The Connecticut Commission on Human Rights and Opportunity sponsored Kids’ Speak and Kids' Court, a statewide essay competition, convened for its second session at Hartford's State Capitol recently to continue discussion and open dialogue about human rights, hate crimes and bullying.
Kids’ Court challenged both middle and high school students by testing their knowledge and understanding of the interconnectivity of diversity and civil rights. Students were encouraged to draw upon their own personal experiences and examine the ways in which the role of diversity and civil rights in our society impacts their education as young adults.
This year’s competition topics were:
- Hate crimes in America’s schools, how can we stop the hate?
- Does healthcare disparity have an effect on public education?
- Sexual Harassment — not on our school grounds; My neighborhood: separate but equal. Is it inherently unequal?
- Do we live in a post racial America or does race still matter in education?
Kids’ Court was founded in 1993 by Cheryl A. Sharp and Rae Thiesfield, two passionate law school students in Connecticut, and after 1996 the CHRO has sponsored Kids’ Court. Since its inception Kids’ Court has been featured on Fox 61 and received a Federal HUD’s Best Practices Award in 2000 as well as inspiring and empowering our youth to open dialogue about their own rights as students.
As co-founder Cheryl Sharp states, “It is important to raise the consciousness of youth regarding civil and human rights issues in order to reduce prejudice in schools, encourage fairness and equality and reduce discriminatory bullying.” The future lies in the knowledge and passion of our youth and by creating an opportunity for students to discuss human rights and civil liberties as they relate to their daily lives, the future is surely in good hands.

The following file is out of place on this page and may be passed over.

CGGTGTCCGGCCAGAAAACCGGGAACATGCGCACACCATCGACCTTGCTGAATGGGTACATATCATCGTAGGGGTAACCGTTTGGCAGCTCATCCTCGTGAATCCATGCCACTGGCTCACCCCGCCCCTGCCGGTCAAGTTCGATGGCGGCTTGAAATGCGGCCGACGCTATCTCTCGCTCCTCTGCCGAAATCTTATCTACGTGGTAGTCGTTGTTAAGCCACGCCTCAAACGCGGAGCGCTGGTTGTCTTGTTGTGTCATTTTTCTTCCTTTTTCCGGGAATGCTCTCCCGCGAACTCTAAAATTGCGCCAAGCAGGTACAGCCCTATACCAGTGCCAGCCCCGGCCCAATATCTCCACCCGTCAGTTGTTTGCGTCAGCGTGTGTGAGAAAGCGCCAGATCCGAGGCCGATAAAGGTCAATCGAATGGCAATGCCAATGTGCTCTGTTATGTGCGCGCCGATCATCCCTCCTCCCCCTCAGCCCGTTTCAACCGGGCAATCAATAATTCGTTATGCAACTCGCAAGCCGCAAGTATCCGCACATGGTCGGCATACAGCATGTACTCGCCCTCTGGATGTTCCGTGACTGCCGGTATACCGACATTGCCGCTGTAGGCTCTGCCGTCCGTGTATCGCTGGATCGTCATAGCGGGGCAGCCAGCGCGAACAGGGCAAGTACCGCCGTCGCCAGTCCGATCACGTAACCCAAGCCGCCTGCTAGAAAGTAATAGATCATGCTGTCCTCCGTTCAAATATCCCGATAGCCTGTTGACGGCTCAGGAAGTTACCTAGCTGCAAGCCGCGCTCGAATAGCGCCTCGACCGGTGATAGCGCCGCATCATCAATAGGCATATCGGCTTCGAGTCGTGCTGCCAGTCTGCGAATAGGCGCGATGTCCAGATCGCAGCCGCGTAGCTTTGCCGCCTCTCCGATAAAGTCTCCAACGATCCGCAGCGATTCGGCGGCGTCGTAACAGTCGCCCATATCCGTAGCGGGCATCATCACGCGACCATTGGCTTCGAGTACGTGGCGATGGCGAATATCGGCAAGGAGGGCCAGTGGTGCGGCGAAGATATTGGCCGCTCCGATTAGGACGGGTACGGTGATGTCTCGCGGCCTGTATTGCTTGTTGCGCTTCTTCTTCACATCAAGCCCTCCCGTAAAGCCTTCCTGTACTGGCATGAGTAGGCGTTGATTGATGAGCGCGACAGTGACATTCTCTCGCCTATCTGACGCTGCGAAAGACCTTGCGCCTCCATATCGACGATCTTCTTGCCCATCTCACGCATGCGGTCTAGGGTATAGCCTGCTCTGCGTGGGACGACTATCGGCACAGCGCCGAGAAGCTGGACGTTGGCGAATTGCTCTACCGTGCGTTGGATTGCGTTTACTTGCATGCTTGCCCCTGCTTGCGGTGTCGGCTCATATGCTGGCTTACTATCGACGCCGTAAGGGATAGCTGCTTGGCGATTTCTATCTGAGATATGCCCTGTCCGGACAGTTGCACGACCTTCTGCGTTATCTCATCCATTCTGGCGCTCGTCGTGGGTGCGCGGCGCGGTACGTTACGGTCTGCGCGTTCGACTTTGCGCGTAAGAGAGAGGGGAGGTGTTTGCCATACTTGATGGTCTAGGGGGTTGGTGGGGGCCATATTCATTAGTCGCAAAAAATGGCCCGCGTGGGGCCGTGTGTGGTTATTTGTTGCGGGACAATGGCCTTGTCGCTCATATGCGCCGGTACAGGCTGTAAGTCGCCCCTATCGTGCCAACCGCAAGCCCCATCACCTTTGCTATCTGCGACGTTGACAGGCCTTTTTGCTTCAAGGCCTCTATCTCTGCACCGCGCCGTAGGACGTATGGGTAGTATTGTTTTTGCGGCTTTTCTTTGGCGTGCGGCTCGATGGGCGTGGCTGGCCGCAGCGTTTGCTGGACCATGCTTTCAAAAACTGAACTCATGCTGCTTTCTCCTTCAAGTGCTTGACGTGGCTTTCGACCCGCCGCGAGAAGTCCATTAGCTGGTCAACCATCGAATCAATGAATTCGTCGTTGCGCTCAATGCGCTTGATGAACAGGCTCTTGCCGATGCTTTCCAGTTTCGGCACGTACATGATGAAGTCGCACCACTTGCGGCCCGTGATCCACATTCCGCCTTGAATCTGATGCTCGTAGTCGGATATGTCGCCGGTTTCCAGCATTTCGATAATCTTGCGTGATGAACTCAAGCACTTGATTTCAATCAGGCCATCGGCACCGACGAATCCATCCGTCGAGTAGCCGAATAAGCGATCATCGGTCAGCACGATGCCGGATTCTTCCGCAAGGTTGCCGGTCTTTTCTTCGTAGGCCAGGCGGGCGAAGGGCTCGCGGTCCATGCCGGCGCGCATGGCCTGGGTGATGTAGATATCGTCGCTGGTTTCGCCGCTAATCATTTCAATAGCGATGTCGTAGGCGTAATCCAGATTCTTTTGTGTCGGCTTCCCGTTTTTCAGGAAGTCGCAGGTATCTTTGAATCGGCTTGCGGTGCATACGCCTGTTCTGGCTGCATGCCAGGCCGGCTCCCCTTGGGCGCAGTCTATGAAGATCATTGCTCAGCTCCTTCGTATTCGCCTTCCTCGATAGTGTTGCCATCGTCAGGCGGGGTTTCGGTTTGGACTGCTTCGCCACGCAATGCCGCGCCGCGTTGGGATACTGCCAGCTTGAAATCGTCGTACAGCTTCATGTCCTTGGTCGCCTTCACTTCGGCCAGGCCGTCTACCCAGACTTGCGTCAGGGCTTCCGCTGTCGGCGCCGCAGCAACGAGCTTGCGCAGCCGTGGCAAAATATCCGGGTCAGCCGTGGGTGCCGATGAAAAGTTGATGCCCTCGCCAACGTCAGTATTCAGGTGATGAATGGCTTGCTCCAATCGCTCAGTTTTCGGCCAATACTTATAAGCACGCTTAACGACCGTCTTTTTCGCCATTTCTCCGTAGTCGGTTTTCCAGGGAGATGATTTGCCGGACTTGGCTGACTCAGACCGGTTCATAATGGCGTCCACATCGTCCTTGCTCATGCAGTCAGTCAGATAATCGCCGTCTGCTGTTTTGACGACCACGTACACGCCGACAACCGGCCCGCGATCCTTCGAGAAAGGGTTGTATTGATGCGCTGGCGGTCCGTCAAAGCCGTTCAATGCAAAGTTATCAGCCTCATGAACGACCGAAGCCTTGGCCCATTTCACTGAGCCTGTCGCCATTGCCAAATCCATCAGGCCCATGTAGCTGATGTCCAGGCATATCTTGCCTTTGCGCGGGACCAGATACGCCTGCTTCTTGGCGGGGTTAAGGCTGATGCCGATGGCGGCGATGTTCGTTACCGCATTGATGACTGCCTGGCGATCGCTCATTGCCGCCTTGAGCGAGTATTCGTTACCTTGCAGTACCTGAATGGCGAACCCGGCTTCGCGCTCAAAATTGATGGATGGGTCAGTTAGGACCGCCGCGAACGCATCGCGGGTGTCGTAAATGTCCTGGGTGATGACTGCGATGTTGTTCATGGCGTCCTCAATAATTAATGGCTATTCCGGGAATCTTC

Twelve semifinalists were selected out of countless student entries and were invited to the state capitol to share their personal experiences, essays, and opinions with a diverse panel of experts in human rights, civil liberties and justice. Essays covered all of the posed topics from the impact of hate crimes in our schools to sexual harassment.
Students shared both their own personal experiences, highlighting hate crimes and bullying in their schools, and posed solutions to help stop the spread of hate.
Monique McClain and second-place winner of the middle school division, discussed the power of words and importance of reaching out to others.
When asked what she learned from her role as a speaker at Kids’ Speak and Kids’ Court finalist, Monique replied, “Through the Kids’ Court competition, I learned the power of my own words, the value of standing up for what I believe in and the importance of sharing my experiences with others. I encourage anyone who is going through what I had to go through to reach out and speak out, like I did.”
Other student participants showed similar feelings and their passion to reach out and help others in their essays, answers to the judges’ questions and speeches.
Congratulations to all of the semi-finalists and the finalists. The winners of each division were:
First place: Brandon Parris, High School Inc.
Second place: Ronald Bair, Newington High
Third place: Kitson Brown, High School Inc.
First place: Avery Casasanta, Chippens Middle School in Bristol
Second place: Monique McClain, independently tutored
Third place: Nicole Cohen, Vernon Center Middle School